MPs urged to axe aviation tax or see terminal decline
The survival of George Best Belfast City Airport is threatened by massive hikes in aviation tax, a Westminster committee has been told.
Brian Ambrose, chief executive of the airport, also revealed both the City and International airports have lost one million passengers over the past three years, and he urged the |Executive to press for the immediate abolition of Air Passenger Duty (APD).
He was speaking at a meeting of the Northern Ireland Affairs Committee (NIAC), which is looking at ways of resolving the contentious tax issue.
APD has already been threatening key routes including — as this newspaper revealed in February — the Continental service from Belfast International Airport to New York (Newark), Northern Ireland's only transatlantic route.
As part of its inquiry, NIAC will consider how the levy, which was significantly increased last year, affects passengers, airlines, airports and tourism.
Northern Ireland's airports have been losing significant business to the Republic, whose own aviation tax is comparatively negligible and will soon be abolished altogether.
Mr Ambrose told members that passenger numbers into both Belfast airports had doubled from four to eight million between 1997 and 2007.
But he added that number has fallen by one million over the last three years, and that the punitive APD charges were partly to blame.
With £24 worth of taxes levied on a domestic flight between Belfast and other UK airports, Mr Ambrose said it was a “pretty material” concern for customers.
“Removing APD is the only stimulus that would have an impact,” he said.
Calling for a zero tax rate, he said it was critical for Government to take a “bold step” towards redressing Northern Ireland’s economy.
And he called for urgent action, pointing to the withdrawal of Ryanair from the City Airport last November — which carried 900,000 passengers.
story so farIn February there were fears over Continental’s Belfast-New York service after Dublin slashed its air tax from €10 to €3. That compares with charges of at least £60 per passenger on flights from Belfast.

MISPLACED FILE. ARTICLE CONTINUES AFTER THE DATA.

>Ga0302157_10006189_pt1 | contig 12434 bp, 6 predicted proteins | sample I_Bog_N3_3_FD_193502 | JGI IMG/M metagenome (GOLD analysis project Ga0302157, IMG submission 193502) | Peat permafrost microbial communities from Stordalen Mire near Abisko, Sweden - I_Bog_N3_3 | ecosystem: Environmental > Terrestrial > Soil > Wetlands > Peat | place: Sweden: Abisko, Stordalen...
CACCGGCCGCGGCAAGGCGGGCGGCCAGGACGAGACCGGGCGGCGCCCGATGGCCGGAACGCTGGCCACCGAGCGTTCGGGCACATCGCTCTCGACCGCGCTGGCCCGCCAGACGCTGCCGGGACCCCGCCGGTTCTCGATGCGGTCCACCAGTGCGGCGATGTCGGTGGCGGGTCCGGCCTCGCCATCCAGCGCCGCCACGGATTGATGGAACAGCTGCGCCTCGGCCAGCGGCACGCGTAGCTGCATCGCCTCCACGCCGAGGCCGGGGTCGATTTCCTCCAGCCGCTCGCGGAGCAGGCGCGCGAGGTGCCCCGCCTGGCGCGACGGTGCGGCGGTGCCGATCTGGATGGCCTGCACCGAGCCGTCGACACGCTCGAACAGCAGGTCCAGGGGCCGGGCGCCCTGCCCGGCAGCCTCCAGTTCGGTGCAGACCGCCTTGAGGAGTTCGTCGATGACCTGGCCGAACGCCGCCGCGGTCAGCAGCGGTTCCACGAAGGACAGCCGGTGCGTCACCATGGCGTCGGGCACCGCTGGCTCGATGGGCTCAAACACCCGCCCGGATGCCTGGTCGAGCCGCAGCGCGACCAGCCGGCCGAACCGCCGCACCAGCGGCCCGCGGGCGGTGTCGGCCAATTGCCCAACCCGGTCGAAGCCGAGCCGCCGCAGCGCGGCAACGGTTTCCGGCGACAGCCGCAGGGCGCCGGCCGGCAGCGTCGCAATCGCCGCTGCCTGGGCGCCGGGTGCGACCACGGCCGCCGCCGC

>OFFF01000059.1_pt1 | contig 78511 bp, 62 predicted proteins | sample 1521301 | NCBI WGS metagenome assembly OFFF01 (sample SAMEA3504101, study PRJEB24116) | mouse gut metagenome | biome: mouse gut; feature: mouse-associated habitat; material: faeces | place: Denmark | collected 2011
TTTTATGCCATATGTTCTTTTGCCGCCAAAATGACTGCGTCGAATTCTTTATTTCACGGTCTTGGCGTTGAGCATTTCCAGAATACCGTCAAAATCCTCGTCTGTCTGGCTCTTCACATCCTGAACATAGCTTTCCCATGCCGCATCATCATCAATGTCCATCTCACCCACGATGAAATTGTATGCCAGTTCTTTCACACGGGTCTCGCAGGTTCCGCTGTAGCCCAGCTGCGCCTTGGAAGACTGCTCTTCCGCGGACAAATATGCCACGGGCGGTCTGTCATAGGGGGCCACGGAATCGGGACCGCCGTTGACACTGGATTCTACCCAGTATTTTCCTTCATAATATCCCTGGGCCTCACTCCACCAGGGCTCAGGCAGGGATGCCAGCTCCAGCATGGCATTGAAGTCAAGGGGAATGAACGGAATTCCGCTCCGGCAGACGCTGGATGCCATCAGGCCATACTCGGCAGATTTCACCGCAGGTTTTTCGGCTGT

Emergency talks took place in April between the airline, airport and Stormont ministers and the route was saved pending attempts to resolve APD.
Belfast International Airport
Northern Ireland’s largest airport has been calling for the Stormont Executive to have the power to set its own aviation tax for some time.
Air Passenger Duty (APD) puts the airport at a serious economic disadvantage, particularly as regards our only transatlantic flight to New York, operated by Continental Airlines. The Republic has 18 international routes.
Indeed, the airport’s managing director, John Doran, blamed the “fairly steep ramp-up of rates” on APD for a 3% fall in passenger numbers (or 100,000 people).
He also said APD had been a “significant disincentive” for air carriers wishing to expand or enter the local market.
“We have been in discussion with other carriers, both in the north American context and also looking eastwards to Dubai, Australia and New Zealand, and the one issue that keeps coming up is APD,” he said.
George Best Belfast City Airport
Aviation tax rates are just as problematic for Northern Ireland's domestic flights as they are for international destinations.
That was the message from George Best Belfast City Airport boss Brian Ambrose who said the debate must not focus on one single route.
Mr Ambrose said Air Passenger Duty (APD) should be abolished on all flights from Ulster to help the economy recover. And he said the main issue for both airports should be getting back the million passengers they have lost over the last three years.
When low-cost carriers were operating successfully, Mr Ambrose said the average cost of a return flight was £40.
“They created a scenario when you could buy a pair of jeans or go to Glasgow for the weekend,” he said.
“But APD of £24 can become 50% of the value of that ticket so you’ve lost that stimulus.”
Mr Ambrose said the current government policy on APD is working against both the local economy and tourism.